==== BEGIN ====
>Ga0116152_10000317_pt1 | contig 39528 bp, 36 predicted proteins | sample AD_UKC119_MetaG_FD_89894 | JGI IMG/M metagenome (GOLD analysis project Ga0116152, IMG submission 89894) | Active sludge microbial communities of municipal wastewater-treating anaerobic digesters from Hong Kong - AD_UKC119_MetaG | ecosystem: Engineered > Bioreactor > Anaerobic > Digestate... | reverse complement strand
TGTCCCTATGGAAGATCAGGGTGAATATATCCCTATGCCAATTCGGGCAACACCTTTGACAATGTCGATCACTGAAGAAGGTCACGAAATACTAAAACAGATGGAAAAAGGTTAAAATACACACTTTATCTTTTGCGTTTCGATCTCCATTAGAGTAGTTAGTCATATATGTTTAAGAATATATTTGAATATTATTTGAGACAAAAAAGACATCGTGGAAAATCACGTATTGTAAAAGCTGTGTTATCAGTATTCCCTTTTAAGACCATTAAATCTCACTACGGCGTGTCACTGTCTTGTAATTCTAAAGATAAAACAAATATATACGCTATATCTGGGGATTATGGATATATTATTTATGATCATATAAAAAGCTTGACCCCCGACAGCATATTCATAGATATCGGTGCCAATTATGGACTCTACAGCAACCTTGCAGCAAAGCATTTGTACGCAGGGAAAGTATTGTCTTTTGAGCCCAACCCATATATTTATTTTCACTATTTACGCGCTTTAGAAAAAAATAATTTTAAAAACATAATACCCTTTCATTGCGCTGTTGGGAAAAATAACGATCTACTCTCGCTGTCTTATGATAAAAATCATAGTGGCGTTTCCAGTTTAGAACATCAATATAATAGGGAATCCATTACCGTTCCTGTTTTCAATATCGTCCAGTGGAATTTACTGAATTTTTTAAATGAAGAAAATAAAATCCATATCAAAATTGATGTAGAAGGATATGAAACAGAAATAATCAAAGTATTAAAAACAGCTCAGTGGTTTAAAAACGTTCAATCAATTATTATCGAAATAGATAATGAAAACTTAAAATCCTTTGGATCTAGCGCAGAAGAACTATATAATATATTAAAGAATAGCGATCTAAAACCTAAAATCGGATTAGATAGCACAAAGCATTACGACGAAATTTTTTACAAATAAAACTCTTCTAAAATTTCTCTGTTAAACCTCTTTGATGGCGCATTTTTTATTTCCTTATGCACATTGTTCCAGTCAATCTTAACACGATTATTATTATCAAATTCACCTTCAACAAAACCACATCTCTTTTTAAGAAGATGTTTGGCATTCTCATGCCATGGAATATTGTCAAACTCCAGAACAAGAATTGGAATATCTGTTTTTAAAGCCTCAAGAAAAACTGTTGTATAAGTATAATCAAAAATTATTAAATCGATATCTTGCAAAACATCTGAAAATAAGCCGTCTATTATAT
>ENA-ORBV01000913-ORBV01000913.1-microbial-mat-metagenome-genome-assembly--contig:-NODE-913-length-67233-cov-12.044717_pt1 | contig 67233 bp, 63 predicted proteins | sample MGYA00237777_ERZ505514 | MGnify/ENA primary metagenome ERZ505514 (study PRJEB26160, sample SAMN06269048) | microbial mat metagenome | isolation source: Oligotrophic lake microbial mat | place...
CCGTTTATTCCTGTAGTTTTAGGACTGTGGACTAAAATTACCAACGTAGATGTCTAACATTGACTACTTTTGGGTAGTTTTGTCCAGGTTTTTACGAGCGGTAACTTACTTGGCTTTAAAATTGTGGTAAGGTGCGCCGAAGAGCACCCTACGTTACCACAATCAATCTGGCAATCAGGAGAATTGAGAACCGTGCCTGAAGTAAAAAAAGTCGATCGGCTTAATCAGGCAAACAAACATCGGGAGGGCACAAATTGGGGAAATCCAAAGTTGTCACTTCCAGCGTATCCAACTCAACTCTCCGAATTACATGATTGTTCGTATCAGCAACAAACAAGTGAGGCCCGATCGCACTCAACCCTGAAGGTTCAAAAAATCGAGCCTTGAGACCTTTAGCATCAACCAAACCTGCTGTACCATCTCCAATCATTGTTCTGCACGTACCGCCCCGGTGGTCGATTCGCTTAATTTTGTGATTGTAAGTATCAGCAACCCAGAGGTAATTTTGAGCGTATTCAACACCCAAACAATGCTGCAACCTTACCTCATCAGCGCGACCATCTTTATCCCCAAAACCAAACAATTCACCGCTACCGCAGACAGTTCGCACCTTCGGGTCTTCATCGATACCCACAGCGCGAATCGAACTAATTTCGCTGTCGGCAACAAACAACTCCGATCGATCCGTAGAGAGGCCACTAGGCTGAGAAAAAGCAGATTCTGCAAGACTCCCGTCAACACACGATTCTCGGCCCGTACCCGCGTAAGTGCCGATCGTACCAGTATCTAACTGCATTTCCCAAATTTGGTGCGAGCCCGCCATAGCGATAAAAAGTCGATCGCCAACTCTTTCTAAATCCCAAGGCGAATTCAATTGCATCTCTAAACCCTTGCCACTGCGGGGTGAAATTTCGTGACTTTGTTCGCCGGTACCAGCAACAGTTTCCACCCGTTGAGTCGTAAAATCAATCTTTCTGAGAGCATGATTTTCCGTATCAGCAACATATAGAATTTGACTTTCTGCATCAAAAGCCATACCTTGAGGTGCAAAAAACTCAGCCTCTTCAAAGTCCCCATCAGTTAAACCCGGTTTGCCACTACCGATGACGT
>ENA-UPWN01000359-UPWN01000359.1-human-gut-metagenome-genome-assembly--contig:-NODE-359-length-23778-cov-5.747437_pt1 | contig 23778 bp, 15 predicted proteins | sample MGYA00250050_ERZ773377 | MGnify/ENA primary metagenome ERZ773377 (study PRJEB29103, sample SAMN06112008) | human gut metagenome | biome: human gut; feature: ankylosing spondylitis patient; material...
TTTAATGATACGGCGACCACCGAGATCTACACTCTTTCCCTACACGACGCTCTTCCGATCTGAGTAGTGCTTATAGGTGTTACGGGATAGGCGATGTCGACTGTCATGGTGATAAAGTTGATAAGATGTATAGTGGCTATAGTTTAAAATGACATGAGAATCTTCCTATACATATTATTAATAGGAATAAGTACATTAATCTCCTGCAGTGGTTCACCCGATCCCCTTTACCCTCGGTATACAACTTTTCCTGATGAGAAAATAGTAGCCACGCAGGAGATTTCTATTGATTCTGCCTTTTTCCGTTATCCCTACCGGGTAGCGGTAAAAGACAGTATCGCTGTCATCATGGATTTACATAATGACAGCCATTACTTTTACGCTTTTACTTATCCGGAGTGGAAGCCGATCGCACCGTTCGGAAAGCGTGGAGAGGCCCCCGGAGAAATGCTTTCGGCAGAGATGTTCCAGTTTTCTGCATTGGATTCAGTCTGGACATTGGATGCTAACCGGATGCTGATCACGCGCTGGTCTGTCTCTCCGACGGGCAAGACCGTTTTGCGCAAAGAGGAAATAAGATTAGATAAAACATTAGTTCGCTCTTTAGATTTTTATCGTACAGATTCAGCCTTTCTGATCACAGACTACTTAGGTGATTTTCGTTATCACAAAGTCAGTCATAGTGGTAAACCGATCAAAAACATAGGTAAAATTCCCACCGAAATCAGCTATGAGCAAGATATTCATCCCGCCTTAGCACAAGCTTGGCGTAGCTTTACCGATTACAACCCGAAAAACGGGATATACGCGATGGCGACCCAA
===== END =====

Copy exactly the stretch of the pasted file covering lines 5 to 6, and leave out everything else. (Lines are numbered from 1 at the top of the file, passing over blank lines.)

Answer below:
>ENA-UPWN01000359-UPWN01000359.1-human-gut-metagenome-genome-assembly--contig:-NODE-359-length-23778-cov-5.747437_pt1 | contig 23778 bp, 15 predicted proteins | sample MGYA00250050_ERZ773377 | MGnify/ENA primary metagenome ERZ773377 (study PRJEB29103, sample SAMN06112008) | human gut metagenome | biome: human gut; feature: ankylosing spondylitis patient; material...
TTTAATGATACGGCGACCACCGAGATCTACACTCTTTCCCTACACGACGCTCTTCCGATCTGAGTAGTGCTTATAGGTGTTACGGGATAGGCGATGTCGACTGTCATGGTGATAAAGTTGATAAGATGTATAGTGGCTATAGTTTAAAATGACATGAGAATCTTCCTATACATATTATTAATAGGAATAAGTACATTAATCTCCTGCAGTGGTTCACCCGATCCCCTTTACCCTCGGTATACAACTTTTCCTGATGAGAAAATAGTAGCCACGCAGGAGATTTCTATTGATTCTGCCTTTTTCCGTTATCCCTACCGGGTAGCGGTAAAAGACAGTATCGCTGTCATCATGGATTTACATAATGACAGCCATTACTTTTACGCTTTTACTTATCCGGAGTGGAAGCCGATCGCACCGTTCGGAAAGCGTGGAGAGGCCCCCGGAGAAATGCTTTCGGCAGAGATGTTCCAGTTTTCTGCATTGGATTCAGTCTGGACATTGGATGCTAACCGGATGCTGATCACGCGCTGGTCTGTCTCTCCGACGGGCAAGACCGTTTTGCGCAAAGAGGAAATAAGATTAGATAAAACATTAGTTCGCTCTTTAGATTTTTATCGTACAGATTCAGCCTTTCTGATCACAGACTACTTAGGTGATTTTCGTTATCACAAAGTCAGTCATAGTGGTAAACCGATCAAAAACATAGGTAAAATTCCCACCGAAATCAGCTATGAGCAAGATATTCATCCCGCCTTAGCACAAGCTTGGCGTAGCTTTACCGATTACAACCCGAAAAACGGGATATACGCGATGGCGACCCAA